If you've never heard of it I urge you to read a copy of the Designer's Manual, or better still take the two-week design certificate course and get started on your own PC projects... you'll find that most things mentioned on WorldChanging are already being done by some PC group somewhere.
The reason mass farming took over is it produces much cheaper food and mucn more food per farmer. But it does require wide open spaces and its not needed in a place where the number of famers is still fairly close to the number of people needing food. It only becomes vital when your famers pop is say 3-5% of total pop or less.
Permaculture is the name I am familiar with, and so proud of (because it's Australian.)
However, don't forget bio-intensive farming. But permaculture is about both permanent agriculture and the far more important "permanent culture"... creating a culture of sustainability.
Now in my mind, that seems the tougher battle. How do you define a sustainable culture?
NOTE: Farming takes more than just Nitrogen!
It takes the full NPK, Nitrogen, Phosphorus, and Kalium (now potassium) to grow food.
I'd be very interested to see more detail on how the phosphorus and potassium are also recycled through these sustainable farming schemes. Unless the "humanure" goes back into the soil somehow, there's a one way trip of PK out to sea and it's still not sustainable. Limiting chemical inputs *to* just PK is one thing, but living *without* PK chemical inputs is something else! Remember, peak oil and gas will affect not just the Haber process for nitrogen, but the mining and transport of PK fertilizers. We are going to have to grow food a lot closer to our main cities for just so many reasons. As one author has stated,
"Our cities will have to become more urban, and our rural areas will have to become more rural." And hopefully we will convert some suburbia into productive rural farmland right near our future eco-cities. We'd better get cracking, because sustainable farming is not just about recycling NPK but is even more about minimizing transport.
It's not just *how* the farming is done, but *where* it is done.
And that's the real challenge! See how this "permanent culture" stuff is so tricky?
For more on city designs in the post oil age, try...
its exciting to know that the importance of agriculture is growing in the climate change issue-- since so many policies prevent permaculture and sustainable techniques from being implemented on a large scale (which could probably feed every person on earth locally), maybe the carbon mitigation potential is the way to get certain party's heads out of the sand.
IACR did a study concluding that certain combinations of sustainable farming techniques can mitigate 1/8 gigaton C per year in europe alone, which can easily constitute one 'carbon stabilization wedge.'
What we tend to forget (or not mention) is the reliance on petrochemicals for farming and energy for pumping water. Given that Peak Oil is just around the corner (or already here), the permaculture (or organic) method of farming will begin to yield considerable savings, cost reductions and healthier environment in a few short decades, when compared to agribusiness practices. Already organic farming is growing by 10-20% a year, while the costs of agribusiness methods are climbing, the yields are dropping and the environmental costs are escalating.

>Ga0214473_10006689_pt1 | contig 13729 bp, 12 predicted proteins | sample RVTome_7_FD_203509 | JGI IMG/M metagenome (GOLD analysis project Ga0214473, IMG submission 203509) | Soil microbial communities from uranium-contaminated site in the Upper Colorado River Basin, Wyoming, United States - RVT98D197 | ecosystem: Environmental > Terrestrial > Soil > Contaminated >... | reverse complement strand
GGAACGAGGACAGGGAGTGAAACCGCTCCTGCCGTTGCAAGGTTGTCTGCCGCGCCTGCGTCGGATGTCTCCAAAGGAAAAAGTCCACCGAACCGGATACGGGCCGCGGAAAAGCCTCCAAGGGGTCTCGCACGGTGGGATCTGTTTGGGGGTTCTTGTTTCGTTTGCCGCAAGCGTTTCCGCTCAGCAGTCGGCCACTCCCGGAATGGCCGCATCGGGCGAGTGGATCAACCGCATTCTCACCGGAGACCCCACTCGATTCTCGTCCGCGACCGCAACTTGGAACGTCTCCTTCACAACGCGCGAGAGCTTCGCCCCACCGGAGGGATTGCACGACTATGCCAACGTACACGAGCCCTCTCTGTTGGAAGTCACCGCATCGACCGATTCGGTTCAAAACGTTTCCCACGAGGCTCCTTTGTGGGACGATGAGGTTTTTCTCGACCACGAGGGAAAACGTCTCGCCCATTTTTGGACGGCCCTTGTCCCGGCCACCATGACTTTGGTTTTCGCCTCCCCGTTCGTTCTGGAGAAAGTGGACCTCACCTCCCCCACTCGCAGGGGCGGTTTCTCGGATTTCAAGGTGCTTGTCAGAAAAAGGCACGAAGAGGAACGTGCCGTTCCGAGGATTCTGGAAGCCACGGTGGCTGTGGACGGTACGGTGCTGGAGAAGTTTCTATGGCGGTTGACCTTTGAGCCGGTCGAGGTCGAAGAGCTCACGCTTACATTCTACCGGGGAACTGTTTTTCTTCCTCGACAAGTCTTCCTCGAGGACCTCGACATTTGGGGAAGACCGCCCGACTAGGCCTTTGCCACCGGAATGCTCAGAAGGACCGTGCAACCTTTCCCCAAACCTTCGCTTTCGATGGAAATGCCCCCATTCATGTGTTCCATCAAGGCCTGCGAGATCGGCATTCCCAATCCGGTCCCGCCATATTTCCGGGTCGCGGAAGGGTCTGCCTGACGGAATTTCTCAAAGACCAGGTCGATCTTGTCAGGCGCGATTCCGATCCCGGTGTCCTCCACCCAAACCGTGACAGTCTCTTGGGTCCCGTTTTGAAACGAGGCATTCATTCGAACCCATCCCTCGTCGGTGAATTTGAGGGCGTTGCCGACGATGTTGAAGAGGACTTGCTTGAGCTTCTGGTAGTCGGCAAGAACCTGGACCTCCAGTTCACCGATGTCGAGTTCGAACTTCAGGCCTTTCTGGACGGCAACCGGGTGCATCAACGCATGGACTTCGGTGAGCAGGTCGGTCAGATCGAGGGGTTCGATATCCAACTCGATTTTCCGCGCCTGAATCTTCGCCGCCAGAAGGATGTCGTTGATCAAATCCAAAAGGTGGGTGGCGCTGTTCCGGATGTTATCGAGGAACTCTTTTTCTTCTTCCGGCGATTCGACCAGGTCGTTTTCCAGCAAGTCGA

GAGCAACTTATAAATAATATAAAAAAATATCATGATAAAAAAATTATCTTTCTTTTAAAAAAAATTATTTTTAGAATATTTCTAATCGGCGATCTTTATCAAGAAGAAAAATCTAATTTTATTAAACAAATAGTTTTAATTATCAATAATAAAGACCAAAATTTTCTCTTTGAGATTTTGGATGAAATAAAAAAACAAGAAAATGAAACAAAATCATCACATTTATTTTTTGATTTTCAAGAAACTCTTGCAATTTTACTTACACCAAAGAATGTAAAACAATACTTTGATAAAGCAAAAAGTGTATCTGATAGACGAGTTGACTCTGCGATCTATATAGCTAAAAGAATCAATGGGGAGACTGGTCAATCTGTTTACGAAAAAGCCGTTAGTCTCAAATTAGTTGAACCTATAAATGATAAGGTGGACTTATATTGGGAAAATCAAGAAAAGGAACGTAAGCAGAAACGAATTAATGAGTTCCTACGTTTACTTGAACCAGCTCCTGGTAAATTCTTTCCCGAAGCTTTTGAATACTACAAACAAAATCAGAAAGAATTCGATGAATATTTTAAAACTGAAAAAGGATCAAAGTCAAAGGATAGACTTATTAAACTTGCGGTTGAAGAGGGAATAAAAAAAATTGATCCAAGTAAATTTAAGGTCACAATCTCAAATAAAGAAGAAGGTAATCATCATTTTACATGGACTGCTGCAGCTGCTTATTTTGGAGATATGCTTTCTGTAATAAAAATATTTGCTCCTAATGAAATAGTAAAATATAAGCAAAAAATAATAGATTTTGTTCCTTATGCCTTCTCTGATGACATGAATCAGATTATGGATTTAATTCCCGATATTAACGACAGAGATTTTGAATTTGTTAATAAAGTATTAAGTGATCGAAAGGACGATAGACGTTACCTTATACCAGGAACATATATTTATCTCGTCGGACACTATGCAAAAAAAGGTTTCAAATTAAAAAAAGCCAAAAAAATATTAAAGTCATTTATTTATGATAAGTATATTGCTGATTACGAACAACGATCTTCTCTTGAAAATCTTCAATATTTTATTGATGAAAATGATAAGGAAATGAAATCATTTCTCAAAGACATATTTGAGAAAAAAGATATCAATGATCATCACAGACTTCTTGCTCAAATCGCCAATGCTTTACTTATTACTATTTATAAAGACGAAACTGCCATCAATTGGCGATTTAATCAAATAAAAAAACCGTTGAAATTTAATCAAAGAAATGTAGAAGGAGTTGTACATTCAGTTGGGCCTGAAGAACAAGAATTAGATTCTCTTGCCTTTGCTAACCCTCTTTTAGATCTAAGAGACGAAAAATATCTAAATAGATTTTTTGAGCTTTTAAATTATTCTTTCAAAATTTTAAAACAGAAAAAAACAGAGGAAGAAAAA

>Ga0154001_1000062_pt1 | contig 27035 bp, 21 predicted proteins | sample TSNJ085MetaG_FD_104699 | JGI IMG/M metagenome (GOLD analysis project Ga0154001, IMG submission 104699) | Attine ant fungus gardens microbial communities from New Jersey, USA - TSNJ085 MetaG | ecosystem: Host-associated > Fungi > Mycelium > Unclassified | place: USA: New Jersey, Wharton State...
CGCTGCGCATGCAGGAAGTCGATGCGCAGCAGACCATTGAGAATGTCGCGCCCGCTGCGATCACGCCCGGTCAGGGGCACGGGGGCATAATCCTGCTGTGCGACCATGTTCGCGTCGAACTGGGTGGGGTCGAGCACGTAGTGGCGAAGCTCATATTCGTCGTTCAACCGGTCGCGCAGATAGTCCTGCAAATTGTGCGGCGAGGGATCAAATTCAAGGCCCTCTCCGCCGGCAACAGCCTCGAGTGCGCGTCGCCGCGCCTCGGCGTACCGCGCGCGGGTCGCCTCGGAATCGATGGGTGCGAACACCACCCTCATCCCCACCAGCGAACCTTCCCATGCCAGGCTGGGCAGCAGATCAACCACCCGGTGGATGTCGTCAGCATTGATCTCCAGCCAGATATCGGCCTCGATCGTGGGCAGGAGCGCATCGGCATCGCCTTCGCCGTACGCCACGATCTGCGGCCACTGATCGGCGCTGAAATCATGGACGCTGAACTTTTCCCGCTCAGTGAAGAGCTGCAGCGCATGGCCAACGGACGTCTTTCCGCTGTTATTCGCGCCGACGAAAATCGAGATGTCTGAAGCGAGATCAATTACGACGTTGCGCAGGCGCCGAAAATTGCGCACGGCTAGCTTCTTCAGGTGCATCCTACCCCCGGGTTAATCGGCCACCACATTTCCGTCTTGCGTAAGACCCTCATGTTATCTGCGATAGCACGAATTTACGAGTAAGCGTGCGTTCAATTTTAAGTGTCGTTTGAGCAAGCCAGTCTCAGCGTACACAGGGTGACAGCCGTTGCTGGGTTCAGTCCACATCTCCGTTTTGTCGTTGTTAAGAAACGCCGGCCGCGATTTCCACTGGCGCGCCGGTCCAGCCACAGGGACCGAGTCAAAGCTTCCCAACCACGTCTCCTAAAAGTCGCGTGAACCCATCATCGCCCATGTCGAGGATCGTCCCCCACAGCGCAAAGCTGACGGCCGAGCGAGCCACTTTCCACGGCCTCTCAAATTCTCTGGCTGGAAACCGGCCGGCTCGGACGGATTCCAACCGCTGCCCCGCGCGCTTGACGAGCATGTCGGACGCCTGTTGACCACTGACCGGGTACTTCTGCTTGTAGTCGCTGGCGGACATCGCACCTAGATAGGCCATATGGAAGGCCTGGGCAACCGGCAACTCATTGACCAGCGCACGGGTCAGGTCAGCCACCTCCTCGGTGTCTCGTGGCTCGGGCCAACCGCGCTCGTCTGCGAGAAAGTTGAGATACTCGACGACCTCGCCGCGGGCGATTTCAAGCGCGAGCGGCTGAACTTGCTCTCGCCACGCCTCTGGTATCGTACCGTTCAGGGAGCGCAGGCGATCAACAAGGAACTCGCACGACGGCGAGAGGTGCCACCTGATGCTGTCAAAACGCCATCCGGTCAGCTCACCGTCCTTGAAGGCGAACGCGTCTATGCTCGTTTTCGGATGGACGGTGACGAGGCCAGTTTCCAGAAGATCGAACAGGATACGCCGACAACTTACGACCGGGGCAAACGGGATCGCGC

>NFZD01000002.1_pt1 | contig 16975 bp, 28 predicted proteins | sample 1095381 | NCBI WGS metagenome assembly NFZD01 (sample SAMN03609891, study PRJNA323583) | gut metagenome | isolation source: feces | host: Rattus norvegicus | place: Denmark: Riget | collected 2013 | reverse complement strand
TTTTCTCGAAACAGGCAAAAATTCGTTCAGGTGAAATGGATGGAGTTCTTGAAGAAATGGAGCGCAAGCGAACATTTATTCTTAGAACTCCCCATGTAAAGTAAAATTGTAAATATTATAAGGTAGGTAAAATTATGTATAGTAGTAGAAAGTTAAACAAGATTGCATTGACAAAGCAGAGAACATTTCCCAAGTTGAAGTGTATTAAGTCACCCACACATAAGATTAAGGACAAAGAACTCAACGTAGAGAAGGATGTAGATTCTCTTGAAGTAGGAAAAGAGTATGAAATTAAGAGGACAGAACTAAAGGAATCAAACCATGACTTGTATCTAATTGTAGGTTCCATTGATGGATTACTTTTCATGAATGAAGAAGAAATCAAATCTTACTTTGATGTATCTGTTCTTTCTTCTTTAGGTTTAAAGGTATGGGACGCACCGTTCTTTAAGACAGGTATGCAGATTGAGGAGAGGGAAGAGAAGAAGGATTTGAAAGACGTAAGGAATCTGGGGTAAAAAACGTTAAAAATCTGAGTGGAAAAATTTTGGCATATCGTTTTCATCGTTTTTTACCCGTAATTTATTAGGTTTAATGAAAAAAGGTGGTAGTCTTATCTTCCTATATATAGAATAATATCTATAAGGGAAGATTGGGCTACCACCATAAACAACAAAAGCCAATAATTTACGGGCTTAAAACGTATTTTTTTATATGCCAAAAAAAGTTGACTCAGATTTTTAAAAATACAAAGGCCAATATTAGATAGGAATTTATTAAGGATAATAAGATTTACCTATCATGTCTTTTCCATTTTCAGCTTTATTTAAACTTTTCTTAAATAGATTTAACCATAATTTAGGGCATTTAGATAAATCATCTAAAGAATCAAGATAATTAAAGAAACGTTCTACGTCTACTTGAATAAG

More disturbing is the decades long propaganda that has been waged against permaculture methods of obtaining food. Agribusiness has had a grip on food production globally, disseminating dis-information that the indutrial methods are better, cheaper and the only way to feed the world. The only advanatge of agribusiness methods are that they are not as labor intensive as permaculture systems (in terms of the scales that they deal with). As oil becomes more expensive (i.e.- scarce), agribusiness will beign to collapse under its own infrastructure. This will herald the return of a more agrarian economy that will deal on more human scales.
All the techniques above mentioned - permaculture, biodynamics, bio-intensive, as well as industrial ag are dependent on the soil foodweb for life. From the comments about labor, NPK and oil, it is obvious that we all need to get a clue that the foodweb makes its own NPK given just a bit of help from us.
Sterling points out that we cannot afford to be utopian about the moves we make. We have gone past Lines of No Return and of Empire in agribusiness. We must find ideas that are bigger than organic and chemical ways of moving, ubloping thru this. I love the scale of organics and patchwork culture. I also love the image of guys taking big guns of pesticide applicators and shooting 500 gallons of well-made actively aerobic compost tea made from well-made actively aerobic compost over large tracks of land and eroding hillsides with any machine we have left and letting the bacteria and fungi work faster than any olde hand method to hold was soil we have left in place. Now that is intelligent life in the cosmos, healing the damage we have done on ANY and ALL scales.
There is a new state of art set out for permaculture:
Even this is utopian in scope and introduces but does not understand foodwebs on the scale that we need.
As many of the other people who comment, we use the principles of Permaculture (sustainable living culture) in our lives and work.
It's great that researchers have been able to collect data on the importance of (all) our work as many of us don't have the time to collect this type of data, we know it, but don't have the numbers to prove it.
It is important to remember that there are MANY other benefits to sustainable living than just yields and carbon - I'm sure the full report goes into the details of other benefits that the farms experienced such as:
* more variety of food yields over the year (from agroforestry, integrated systems including animals),
* improved drought and flood resistance,
* improved water-holding/filtering capacity of soil, etc.
Tisk tisk you need some facts I see.
Ag only uses fertilizer because its cheaper then crop rotation and fallowing. As soon as it isnt they will go back to the old standby of spreading soil replenishing crops every 4 or so years.
As for water.... much of the us farmland is irrigated using water from dams the farmers paid to have built. Using energy the dam provides. As that water became more valued many farmers farm water rather then crops selling thier water rights to cities so they can expand.
The rest often uses well water and as always can be pumped via wind powered pumps. Frmers after all have used wind powered pumps for a very long time might as well go back to it when needed.